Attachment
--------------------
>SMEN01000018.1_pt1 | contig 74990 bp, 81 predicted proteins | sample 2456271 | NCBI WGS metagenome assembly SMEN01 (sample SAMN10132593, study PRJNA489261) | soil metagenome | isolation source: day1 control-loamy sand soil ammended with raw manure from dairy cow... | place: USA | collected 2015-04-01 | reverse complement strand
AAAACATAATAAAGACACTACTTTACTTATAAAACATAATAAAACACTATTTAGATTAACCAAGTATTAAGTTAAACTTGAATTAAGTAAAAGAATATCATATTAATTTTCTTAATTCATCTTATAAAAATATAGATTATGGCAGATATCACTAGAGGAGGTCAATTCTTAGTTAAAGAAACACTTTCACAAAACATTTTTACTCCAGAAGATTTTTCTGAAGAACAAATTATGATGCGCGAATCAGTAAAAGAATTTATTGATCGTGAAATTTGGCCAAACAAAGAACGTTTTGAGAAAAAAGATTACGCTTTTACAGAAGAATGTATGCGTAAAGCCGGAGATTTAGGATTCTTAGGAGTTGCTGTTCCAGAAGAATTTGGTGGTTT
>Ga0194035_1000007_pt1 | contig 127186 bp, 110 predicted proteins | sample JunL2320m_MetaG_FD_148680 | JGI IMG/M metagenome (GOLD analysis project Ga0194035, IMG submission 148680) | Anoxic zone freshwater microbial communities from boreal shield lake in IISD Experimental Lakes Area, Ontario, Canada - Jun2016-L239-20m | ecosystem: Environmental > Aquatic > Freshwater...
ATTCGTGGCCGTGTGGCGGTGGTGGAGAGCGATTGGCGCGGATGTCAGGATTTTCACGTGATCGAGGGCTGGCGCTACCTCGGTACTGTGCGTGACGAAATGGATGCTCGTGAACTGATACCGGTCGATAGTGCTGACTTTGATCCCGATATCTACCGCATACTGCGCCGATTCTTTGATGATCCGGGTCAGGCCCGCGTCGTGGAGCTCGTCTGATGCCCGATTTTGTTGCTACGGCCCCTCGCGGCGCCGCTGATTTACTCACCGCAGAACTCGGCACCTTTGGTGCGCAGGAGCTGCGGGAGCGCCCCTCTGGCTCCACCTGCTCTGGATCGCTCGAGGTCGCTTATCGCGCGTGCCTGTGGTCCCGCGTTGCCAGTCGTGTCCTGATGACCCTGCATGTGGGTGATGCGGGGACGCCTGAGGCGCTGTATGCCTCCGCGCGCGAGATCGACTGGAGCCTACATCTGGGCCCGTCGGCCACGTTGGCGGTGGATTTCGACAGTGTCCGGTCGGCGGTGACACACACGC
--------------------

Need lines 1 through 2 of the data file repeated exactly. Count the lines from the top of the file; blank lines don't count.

>SMEN01000018.1_pt1 | contig 74990 bp, 81 predicted proteins | sample 2456271 | NCBI WGS metagenome assembly SMEN01 (sample SAMN10132593, study PRJNA489261) | soil metagenome | isolation source: day1 control-loamy sand soil ammended with raw manure from dairy cow... | place: USA | collected 2015-04-01 | reverse complement strand
AAAACATAATAAAGACACTACTTTACTTATAAAACATAATAAAACACTATTTAGATTAACCAAGTATTAAGTTAAACTTGAATTAAGTAAAAGAATATCATATTAATTTTCTTAATTCATCTTATAAAAATATAGATTATGGCAGATATCACTAGAGGAGGTCAATTCTTAGTTAAAGAAACACTTTCACAAAACATTTTTACTCCAGAAGATTTTTCTGAAGAACAAATTATGATGCGCGAATCAGTAAAAGAATTTATTGATCGTGAAATTTGGCCAAACAAAGAACGTTTTGAGAAAAAAGATTACGCTTTTACAGAAGAATGTATGCGTAAAGCCGGAGATTTAGGATTCTTAGGAGTTGCTGTTCCAGAAGAATTTGGTGGTTT